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Friday, December 27, 2013

Wes & Me: In the Zone

Santa deposited all variety of golf paraphernalia at my house.  He probably had to outsource the golf stuff, if the rest of the world's golfers were gifted the way Wes and I were gifted.  I now have the coveted red leather shoes with royal blue soles that have preoccupied me for months, and a red and white glove to complement.  Wes owns a snazzy golf bag umbrella that's going to serve him well during California's rainy season, although getting it past the TSA security check will involve some challenges.  We both have lots of new balls from non-golfing friends and family, some of them with loving and creatively embossed inspirational messages. Thankfully, neither of us found a new ball marker in our stocking!

But my best gift of all was a 2-round continuation of our ongoing, endless match play competition with Wes.  I won't keep you in suspense.  I won the Christmas Eve match and while most Americans were shopping we halved the Day-After-Christmas match.  So, there's another dollar is on my refrigerator door!

However, that's not the whole of the story.  Winning or losing a round of golf is never the whole of the story.

Wes keeps a set of clubs at my house (as I do at his), but when he rolled into my driveway on the 23rd with his California clubs in a hard case I knew things had gotten serious.  The smack talk had been going strong for weeks, but there's always smack talk leading up to these events.

You don't stand a chance, Mom, he told me on Google Hangout one night during the first week in December.  I shot 85 today and fired off 3 birdies.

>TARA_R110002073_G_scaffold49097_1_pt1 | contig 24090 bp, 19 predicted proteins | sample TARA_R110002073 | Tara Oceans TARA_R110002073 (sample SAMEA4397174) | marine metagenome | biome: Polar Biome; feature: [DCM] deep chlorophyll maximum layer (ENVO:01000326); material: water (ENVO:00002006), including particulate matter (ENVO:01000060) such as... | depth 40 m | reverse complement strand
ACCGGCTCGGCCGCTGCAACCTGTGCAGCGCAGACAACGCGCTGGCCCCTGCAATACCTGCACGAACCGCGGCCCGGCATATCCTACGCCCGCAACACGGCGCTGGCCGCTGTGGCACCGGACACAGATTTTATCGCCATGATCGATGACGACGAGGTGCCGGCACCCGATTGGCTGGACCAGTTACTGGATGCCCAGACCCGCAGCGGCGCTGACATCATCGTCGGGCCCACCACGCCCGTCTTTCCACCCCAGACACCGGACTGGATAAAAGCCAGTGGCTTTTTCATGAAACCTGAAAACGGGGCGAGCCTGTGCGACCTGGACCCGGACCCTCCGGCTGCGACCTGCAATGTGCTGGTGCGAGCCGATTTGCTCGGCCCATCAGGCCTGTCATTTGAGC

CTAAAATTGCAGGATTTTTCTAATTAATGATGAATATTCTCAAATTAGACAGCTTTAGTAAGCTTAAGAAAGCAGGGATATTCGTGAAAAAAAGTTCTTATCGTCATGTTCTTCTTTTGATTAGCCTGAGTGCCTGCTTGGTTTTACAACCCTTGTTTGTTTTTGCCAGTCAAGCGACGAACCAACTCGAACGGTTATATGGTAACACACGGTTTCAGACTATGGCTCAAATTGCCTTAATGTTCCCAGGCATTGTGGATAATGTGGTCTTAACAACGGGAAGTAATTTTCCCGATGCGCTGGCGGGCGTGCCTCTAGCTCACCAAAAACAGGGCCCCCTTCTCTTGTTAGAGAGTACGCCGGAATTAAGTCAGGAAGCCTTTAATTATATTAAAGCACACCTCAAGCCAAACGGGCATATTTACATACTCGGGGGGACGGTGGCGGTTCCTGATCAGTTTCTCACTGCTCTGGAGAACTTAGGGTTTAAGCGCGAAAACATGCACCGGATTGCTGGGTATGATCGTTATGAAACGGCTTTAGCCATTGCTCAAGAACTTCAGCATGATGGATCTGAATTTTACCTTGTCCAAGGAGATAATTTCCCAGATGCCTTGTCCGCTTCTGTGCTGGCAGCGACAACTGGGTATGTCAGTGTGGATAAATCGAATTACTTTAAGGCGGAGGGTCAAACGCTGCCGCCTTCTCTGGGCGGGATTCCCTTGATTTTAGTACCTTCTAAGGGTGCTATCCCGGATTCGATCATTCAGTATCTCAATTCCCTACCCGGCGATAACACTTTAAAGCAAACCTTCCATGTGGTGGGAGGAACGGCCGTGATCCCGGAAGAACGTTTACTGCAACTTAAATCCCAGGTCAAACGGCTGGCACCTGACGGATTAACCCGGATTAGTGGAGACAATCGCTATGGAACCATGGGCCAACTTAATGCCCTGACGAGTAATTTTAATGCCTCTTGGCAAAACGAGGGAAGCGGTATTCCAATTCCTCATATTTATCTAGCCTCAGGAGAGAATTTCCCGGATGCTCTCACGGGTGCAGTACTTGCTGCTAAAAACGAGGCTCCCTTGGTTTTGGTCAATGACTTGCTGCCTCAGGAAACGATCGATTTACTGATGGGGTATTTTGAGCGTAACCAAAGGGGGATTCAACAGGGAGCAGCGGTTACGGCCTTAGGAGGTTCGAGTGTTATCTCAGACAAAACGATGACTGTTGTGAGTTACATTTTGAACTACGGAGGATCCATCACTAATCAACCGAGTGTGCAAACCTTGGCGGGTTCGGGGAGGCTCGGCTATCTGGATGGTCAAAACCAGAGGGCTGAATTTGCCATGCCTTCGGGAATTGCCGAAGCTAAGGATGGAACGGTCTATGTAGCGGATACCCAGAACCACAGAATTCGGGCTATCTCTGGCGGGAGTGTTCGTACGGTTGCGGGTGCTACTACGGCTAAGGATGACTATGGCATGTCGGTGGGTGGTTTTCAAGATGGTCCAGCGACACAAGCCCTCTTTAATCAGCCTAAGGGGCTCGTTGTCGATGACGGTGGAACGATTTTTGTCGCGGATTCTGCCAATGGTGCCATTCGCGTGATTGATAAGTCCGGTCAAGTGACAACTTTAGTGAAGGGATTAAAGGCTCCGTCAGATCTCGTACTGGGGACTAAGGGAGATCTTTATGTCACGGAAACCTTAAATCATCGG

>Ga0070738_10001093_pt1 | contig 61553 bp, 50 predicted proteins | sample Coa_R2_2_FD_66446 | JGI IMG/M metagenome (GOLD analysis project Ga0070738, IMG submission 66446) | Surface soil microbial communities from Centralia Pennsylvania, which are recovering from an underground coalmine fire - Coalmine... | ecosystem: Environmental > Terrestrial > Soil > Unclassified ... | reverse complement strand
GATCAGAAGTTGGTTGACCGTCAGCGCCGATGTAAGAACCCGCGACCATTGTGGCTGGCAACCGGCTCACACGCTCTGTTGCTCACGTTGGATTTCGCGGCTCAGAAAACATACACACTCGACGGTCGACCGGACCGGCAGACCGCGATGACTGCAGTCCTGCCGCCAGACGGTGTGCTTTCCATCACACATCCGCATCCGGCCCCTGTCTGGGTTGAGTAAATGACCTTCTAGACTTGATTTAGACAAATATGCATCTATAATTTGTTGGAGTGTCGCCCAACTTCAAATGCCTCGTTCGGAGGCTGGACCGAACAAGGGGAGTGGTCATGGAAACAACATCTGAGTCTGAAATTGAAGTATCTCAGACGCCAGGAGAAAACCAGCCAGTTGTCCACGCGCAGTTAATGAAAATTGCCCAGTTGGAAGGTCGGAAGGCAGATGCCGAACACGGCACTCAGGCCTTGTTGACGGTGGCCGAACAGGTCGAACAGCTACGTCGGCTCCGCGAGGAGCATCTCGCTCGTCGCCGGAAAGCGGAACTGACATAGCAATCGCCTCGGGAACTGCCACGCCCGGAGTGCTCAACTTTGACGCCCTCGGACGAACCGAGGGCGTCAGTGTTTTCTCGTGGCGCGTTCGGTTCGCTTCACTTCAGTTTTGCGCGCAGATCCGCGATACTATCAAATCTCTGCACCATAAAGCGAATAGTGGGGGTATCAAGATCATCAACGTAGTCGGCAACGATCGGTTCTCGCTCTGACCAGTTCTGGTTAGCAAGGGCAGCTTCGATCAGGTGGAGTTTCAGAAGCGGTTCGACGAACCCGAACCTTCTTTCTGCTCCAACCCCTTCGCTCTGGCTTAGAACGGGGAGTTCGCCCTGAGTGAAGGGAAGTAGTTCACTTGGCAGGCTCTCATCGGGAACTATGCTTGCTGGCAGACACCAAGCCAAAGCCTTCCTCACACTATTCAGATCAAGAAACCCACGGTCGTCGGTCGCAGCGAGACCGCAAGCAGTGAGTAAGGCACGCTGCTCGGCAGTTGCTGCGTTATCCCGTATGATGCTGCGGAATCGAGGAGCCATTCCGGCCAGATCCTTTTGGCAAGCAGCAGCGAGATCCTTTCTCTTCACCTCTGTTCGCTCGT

Oh?  And you're telling me you actually managed to make a putt? I smacked right back.  With 3 birdies I'd expect you to card a 78.  What happened?  Too many triples?

Then a few days later, a text from him.  Don't forget to run by the ATM machine while you're shopping.  You're going to need some cash when we finish our round.

And so it went, back and forth for a couple of weeks, using various IT venues to strike fear in each others' hearts.   Frankly, I'd be completely upended by this sort of exchange with any of my other regular golf partners, but with Wes it's so much a part of our routine that the only people affected are the bystanders.  My grandchildren, Wes's son Devin and Charlie's daughter Reilly, have some difficulty understanding how we can sustain these apparently vitriolic exchanges over time and space, laughing as we fire one-liners back and forth.  But neither of them is a golfer.  How could they possibly understand the blending of love and pure competition that has fueled our relationship for almost half a century?  How could they understand the pure bliss of being in the zone with your son?